FICO credit scores range from 300 to 850. With higher scores typically allowing borrowers to get lower interest rates and qualify for credit with greater ease. In the United States, the average FICO credit score is around 695. This still falls into the “good” range. Still, many people struggle to raise their score out of the poor and fair ranges. Leaving them stuck with subprime borrowing options. However, the launch of a new FICO scoring model – the UltraFICO – is giving consumers the ability to boost their credit by factoring in new financial activities.
What is UltraFICO?
Unlike a traditional FICO score that relies on information provided to the credit bureaus by lenders. The UltraFICO uses an opt in model. Consumers have the option to include data from a variety of accounts. These include checking, savings, and money market accounts.
After opting in and providing banking details, UltraFICO reviews the accounts to learn more about a consumer’s financial activities. The calculation considers not just the person’s history with lenders. It also factors in the amount in savings, the age of each bank account, and how actively the person uses their accounts.
Essentially, UltraFICO considers a consumer’s cash-handling activities. Those who keep a healthy balance in their savings account, keep their accounts open for long periods, avoid overdrafts, and regularly pay bills that aren’t factored into a traditional FICO (like utility payments and rent). These factors may be able to boost their FICO score by signing up for UltraFICO.
However, it’s important to note that UltraFICO is still in the pilot phase. Not many lenders are involved in the trial program. There is also no guarantee that the UltraFICO will become a widely accepted approach to evaluating creditworthiness in the eyes of lenders.
Consumers That Can Benefit from UltraFICO
The UltraFICO model primarily benefits two kinds of consumers. First, people with “thin” files – usually those with very little credit history – could see their scores rise by signing up for UltraFICO. By allowing daily banking activities to factor into their scores, these consumers essentially give the model access to more information that could determine their creditworthiness.
The second group that could benefit are those who are struggling with a low credit score. If a consumers activity as a borrower has some blemishes. For example, late payments or an account in collections, the UltraFICO could use the additional data to offset some of the credit score damage.
If your score is in the low 600s or lower, the UltraFICO model could be beneficial, allowing you to work your way up into the “good” range faster. However, that doesn’t mean UltraFICO will make a big difference for everyone in that category. For example, those who regularly overdraft or have less than $400 in savings on average might not see a credit score boost.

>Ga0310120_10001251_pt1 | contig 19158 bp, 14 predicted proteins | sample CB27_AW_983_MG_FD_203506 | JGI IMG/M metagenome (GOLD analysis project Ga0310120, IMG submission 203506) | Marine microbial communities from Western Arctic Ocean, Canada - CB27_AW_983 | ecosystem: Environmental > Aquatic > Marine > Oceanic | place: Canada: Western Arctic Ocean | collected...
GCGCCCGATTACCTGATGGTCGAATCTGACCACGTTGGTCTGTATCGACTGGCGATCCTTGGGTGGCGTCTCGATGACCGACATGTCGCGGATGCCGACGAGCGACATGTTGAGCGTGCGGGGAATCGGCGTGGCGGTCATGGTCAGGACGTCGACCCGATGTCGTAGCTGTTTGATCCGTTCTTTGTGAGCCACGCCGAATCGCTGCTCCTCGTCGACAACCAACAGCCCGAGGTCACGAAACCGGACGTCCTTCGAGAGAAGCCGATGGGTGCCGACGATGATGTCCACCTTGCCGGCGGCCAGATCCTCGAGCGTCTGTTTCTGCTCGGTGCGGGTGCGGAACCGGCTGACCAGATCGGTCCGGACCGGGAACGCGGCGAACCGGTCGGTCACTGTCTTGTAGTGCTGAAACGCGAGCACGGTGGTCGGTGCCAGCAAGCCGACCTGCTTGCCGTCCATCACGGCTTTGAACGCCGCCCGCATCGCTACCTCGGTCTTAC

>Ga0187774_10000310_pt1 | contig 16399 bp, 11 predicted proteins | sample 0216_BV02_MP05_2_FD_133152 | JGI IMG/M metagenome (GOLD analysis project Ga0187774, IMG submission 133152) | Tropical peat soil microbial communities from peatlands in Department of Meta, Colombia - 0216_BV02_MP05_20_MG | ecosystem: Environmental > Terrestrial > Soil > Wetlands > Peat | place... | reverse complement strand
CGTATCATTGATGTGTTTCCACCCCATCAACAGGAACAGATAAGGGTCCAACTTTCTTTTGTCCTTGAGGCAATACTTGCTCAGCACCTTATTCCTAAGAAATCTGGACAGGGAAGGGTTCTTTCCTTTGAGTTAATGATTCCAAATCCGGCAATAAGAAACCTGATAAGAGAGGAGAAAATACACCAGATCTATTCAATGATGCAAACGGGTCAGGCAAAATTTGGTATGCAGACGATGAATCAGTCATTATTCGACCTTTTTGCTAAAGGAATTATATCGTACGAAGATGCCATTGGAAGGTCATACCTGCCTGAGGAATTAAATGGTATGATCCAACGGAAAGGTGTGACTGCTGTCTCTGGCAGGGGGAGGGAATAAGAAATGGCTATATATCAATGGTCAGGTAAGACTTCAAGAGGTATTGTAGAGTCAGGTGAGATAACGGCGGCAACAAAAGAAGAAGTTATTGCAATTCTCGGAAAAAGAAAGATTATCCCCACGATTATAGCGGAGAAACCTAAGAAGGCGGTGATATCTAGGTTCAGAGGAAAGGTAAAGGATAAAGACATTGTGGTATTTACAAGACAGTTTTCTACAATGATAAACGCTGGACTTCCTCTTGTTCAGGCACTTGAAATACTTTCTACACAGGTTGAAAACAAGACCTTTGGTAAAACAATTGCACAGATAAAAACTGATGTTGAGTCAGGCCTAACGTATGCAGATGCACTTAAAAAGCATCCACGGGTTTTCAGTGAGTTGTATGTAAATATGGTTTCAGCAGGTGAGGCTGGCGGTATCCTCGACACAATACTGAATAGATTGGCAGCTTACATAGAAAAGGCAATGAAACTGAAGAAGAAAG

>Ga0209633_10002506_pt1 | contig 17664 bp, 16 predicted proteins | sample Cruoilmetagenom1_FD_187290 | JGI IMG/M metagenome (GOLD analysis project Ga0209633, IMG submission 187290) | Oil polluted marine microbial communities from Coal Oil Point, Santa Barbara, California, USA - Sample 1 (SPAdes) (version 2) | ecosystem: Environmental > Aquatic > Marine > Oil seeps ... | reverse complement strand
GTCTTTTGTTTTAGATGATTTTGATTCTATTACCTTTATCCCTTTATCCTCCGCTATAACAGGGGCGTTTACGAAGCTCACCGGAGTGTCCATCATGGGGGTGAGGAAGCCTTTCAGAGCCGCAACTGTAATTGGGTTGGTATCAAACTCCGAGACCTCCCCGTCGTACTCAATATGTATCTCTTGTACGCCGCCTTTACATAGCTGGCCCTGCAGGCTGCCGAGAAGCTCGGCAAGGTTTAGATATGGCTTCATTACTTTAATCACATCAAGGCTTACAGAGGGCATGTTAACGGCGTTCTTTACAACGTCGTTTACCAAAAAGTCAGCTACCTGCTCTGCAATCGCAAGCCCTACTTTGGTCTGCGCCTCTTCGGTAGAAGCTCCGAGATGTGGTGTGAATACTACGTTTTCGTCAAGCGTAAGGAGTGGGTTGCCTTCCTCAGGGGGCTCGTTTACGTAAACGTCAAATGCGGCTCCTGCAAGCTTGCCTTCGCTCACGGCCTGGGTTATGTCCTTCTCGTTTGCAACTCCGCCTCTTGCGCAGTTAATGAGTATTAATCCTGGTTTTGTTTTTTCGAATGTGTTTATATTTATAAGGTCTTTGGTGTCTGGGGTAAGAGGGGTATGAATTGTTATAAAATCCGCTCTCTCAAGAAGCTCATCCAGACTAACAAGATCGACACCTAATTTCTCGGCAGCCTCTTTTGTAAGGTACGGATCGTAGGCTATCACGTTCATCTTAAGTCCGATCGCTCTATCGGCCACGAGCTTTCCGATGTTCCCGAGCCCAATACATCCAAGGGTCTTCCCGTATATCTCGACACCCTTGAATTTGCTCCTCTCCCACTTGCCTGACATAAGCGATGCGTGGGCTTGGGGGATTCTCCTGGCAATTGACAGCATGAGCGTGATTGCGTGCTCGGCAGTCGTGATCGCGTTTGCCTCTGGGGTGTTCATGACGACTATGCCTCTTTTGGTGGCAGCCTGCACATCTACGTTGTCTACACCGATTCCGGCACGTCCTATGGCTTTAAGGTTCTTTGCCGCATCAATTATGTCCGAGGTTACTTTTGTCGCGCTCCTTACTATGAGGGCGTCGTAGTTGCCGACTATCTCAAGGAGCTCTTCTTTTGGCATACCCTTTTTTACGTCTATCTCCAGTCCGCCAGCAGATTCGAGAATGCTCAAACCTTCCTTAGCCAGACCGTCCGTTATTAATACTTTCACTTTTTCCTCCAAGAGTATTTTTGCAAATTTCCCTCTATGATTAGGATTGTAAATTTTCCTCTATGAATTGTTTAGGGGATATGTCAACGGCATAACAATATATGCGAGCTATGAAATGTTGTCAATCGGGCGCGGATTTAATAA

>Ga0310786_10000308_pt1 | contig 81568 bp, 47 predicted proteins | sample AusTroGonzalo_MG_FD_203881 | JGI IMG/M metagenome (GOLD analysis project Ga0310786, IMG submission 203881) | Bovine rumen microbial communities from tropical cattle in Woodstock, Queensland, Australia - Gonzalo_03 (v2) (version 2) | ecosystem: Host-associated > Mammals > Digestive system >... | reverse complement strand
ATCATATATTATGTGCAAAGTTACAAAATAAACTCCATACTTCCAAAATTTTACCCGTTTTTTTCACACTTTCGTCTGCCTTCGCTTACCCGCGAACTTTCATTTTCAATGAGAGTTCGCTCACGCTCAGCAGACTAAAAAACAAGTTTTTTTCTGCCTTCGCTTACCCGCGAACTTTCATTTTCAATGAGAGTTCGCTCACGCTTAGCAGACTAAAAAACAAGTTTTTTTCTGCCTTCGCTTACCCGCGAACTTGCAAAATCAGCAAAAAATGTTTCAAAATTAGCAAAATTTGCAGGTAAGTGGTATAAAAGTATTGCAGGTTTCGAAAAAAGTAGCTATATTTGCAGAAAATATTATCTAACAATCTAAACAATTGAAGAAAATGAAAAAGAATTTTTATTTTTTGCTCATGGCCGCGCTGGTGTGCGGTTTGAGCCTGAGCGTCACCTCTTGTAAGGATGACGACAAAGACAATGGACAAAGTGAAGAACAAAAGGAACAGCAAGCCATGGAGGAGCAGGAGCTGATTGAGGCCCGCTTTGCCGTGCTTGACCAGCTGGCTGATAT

Consumers That Won’t Benefit Much from UltraFICO
Along with consumers who don’t have a great banking history, people who already have good to excellent credit may not benefit much from the UltraFICO model. Usually, getting access to credit isn’t much of a challenge in these categories.
Plus, these borrowers usually qualify for competitive interest rates already. While those with excellent credit do the best when it comes to financing terms, the UltraFICO model might not cause a substantial credit score increase for those who already have scores above 670. As a result, borrowers in the good to excellent score ranges might not experience much of a benefit.
The only exception may be consumers who have scores that are just under the number for getting into a higher category. For example, if you have a credit score of 735, which is on the high end of the “good” category,” the UltraFICO scoring model might get you above 740, putting you into the “very good” category instead.
The Drawback of Signing Up for UltraFICO
While the ability to boost your FICO score using the UltraFICO model is enticing, there is one drawback to consider. In order to include bank account activity in your score, you have to give the program access to a substantial amount of personal data.
Along with connecting the bank accounts to the program, which requires entering your username and password, you also hand over transaction records. Many people classify these kinds of details as sensitive, and you have to trust the data is protected adequately.
Ultimately, the UltraFICO has the potential to help borrowers with limited credit histories or poor to fair credit. Just make sure you are comfortable with handing over your banking data before you choose to sign up.
Do you participate in UltraFICO? Did you find it beneficial? Share your thoughts in the comments below.
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